Thus, up to the point of PLC activation, the initial stages of the visual cascade in microvillar photoreceptors appear to be rather similar. There is, however, no final answer to the essential question whether the transduction mechanisms diverge among invertebrates at later stages of the phototransduction cascade. PLC activated by Gq is known to catalyse the hydrolysis of the membrane lipid phosphatidyl inositol 4,5-bisphosphate (PIP2) into inositol 1,4,5-trisphosphate (IP3) and diacylglycerol (DAG) [13,18], Both IP3and DAG have been implicated in the light-initiated opening of cation channels. There is evidence indicating that the opening of cation channels in the ventral nerve photoreceptor of Limulus involves an IP3-mediated calcium release from lP3-sensitve calcium stores [145], The expression of a cyclic GMP gated channel subunit in these cells raises the possibility that cGMP is involved in phototransduction [146], In Drosophila, the opening of the light-activated channel has been attributed to the messenger functions of DAG and DAG metabolites, in particular of polyunsaturated fatty acids (PUFAs) [147,148], while PUFAs appear not to activate phototransduction in Limulus [145], The ion channels activated in response to a light stimulus have been unequivocally identified in fly photoreceptors - they are members of the TRP protein family [149-154],

Discussion of the general design and the functional role of individual stages downstream of Gq activation recently took a new turn after it had been shown that in fly photoreceptors the proteins involved in phototransduction are assembled into a supramolecular signalling complex (Figure 8). This complex is organized by the scaffold protein INAD (inactivation no afterpotential) via the binding of protein ligands to its PDZ domains [155-158]. The functional role of the proteins assembled in this complex is indicated by the phototransduction defects caused by mutations of the respective genes. The ligands make up the norpA (no receptor potential A) encoded PLC, the inaC (inactivation no afterpotential) encoded eye-specific protein kinase C (ePKC) and the trp (transient receptor potential) encoded major light-activated cation channel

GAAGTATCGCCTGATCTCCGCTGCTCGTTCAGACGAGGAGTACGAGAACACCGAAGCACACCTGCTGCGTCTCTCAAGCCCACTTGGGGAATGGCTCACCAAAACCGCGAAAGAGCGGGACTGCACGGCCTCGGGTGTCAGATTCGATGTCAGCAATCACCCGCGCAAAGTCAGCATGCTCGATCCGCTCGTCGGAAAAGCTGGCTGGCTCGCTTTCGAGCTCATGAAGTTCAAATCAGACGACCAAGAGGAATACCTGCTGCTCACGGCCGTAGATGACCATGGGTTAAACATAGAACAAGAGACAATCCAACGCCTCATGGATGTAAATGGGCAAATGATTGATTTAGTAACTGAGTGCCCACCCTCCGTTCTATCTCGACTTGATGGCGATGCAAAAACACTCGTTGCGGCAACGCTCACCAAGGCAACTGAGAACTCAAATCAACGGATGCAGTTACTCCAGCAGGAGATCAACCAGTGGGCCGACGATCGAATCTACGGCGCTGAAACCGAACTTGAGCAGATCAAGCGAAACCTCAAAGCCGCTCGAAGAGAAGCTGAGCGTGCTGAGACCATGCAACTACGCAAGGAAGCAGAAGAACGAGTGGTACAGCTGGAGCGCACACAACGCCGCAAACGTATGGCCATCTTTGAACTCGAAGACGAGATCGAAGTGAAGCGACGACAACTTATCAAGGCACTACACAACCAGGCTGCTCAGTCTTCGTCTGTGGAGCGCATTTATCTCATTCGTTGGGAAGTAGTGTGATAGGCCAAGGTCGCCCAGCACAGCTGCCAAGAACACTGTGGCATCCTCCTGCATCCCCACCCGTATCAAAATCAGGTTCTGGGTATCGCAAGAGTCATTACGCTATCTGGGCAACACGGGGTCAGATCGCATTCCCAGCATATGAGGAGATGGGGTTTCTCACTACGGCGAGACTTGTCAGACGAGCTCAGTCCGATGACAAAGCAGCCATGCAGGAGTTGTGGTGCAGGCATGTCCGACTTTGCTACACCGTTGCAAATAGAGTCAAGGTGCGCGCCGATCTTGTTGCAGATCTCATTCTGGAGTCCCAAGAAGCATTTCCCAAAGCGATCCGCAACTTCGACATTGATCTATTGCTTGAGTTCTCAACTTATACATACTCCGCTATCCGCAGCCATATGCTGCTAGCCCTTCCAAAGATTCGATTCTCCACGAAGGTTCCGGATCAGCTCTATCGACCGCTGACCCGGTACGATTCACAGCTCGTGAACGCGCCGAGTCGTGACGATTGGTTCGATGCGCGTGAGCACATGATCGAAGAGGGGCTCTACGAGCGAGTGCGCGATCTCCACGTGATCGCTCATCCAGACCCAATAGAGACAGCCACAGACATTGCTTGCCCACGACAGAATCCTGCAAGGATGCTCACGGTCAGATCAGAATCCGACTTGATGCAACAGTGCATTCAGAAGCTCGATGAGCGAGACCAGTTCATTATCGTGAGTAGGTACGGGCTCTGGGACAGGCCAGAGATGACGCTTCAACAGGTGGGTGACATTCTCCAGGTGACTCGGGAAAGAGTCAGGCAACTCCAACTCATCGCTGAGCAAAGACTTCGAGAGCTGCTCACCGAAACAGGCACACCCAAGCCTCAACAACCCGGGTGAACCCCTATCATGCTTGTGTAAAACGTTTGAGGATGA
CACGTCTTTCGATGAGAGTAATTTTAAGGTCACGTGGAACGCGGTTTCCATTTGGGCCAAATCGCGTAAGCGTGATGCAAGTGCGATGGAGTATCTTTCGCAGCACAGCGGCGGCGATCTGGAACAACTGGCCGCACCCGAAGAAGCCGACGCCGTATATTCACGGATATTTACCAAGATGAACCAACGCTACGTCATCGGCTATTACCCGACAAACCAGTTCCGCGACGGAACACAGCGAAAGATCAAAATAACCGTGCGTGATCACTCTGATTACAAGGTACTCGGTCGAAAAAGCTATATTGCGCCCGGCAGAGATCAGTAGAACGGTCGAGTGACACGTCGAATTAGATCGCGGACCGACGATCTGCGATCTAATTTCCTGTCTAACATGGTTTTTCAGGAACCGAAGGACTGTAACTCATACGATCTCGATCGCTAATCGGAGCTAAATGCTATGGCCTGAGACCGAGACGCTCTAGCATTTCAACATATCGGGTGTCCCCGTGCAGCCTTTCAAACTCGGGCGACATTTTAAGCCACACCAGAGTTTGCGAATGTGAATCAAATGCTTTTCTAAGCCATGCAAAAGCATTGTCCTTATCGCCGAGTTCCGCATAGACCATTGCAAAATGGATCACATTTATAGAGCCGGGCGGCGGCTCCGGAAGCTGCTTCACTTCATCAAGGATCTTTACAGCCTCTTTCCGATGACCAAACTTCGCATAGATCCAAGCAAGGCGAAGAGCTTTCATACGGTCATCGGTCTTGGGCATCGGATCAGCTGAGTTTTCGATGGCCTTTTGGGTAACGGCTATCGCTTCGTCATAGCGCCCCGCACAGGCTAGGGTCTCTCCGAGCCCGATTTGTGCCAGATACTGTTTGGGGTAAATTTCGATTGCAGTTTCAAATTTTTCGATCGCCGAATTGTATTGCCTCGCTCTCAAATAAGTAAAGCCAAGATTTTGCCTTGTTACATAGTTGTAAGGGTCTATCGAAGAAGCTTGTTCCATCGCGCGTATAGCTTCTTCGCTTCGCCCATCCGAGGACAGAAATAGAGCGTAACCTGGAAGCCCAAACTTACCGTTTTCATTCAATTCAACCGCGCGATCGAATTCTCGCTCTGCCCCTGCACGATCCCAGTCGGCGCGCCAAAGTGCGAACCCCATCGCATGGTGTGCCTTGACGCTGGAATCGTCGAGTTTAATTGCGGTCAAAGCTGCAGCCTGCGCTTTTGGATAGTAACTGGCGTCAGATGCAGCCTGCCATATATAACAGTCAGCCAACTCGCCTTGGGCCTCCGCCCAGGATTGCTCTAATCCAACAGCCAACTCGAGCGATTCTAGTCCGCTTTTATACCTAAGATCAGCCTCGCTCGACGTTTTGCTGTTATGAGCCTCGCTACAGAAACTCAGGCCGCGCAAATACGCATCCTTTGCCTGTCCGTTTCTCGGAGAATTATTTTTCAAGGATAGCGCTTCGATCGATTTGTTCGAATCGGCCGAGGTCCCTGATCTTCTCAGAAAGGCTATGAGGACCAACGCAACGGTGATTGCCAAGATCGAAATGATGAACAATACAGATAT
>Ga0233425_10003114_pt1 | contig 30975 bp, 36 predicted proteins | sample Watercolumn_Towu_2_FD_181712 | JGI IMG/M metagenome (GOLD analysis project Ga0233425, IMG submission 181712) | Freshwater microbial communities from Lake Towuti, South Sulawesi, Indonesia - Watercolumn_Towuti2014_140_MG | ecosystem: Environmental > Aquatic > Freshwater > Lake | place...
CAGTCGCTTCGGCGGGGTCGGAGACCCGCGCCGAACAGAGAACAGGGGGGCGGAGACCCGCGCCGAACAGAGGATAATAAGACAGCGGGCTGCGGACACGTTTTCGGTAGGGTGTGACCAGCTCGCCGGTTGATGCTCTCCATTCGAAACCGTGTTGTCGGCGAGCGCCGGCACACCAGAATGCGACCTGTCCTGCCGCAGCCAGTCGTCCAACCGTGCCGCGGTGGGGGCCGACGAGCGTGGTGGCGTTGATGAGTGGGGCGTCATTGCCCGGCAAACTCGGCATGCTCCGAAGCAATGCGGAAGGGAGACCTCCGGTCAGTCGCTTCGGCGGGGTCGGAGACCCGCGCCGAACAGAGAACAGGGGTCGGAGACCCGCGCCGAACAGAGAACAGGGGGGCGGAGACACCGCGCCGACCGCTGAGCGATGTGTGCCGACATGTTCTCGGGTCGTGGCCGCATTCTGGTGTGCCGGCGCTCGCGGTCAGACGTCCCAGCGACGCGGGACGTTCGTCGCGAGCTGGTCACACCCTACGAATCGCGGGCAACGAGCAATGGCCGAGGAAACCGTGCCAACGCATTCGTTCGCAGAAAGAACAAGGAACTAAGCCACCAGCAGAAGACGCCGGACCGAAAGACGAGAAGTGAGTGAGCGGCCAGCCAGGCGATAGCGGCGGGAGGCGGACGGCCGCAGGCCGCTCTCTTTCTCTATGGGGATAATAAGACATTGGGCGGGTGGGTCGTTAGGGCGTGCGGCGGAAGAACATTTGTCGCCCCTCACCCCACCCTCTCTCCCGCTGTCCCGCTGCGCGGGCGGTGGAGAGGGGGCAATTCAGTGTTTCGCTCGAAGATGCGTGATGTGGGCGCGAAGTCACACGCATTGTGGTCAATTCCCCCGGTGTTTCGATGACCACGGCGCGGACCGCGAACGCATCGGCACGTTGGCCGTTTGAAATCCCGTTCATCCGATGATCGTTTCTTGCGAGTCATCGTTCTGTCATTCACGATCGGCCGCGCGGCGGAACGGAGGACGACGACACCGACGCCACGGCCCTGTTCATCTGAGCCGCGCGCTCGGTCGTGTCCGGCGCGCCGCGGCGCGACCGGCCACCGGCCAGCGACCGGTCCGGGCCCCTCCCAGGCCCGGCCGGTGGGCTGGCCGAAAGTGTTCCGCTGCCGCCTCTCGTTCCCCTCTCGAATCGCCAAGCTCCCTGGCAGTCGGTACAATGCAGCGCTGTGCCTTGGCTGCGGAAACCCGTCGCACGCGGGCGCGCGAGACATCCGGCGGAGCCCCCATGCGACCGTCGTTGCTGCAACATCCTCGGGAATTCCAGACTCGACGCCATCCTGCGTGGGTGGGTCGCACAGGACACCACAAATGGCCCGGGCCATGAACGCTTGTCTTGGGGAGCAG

INAD signaling complex

Figure 8. Model for the molecular design of the phototransduction machinery in Drosophila photoreceptor cells. A light-activated rhodopsin (R*, left) interacts with the heterotrimeric G-protein, Gq, which results in the dissociation of Gq into Gqc(-GTP and GqPy (right). The activated Gqo( serves as a molecular shuttle which transmits activation of the visual pigment to the target enzyme PLCp. PLC(3 is anchored via the PDZ-domain protein INAD to the so-called INAD signalling complex, which further contains an eye-specific protein kinase C (ePKC) and the ion channel TRP. Through the unconventional myosin NINAC, the signalling complex is anchored to the actin cytoskeleton. One core complex, forming an intact TRP ion channel, is composed of four TRP molecules and the corresponding numbers of INAD, ePKC and PLC. The second messengers, IP3 and diacylglyerol, generated by the action of PLCP, are thought to activate and modulate the influx of Ca2+ ions through the TRP channels. Model modified from [12] and [163]; see these references for an in-depth discussion.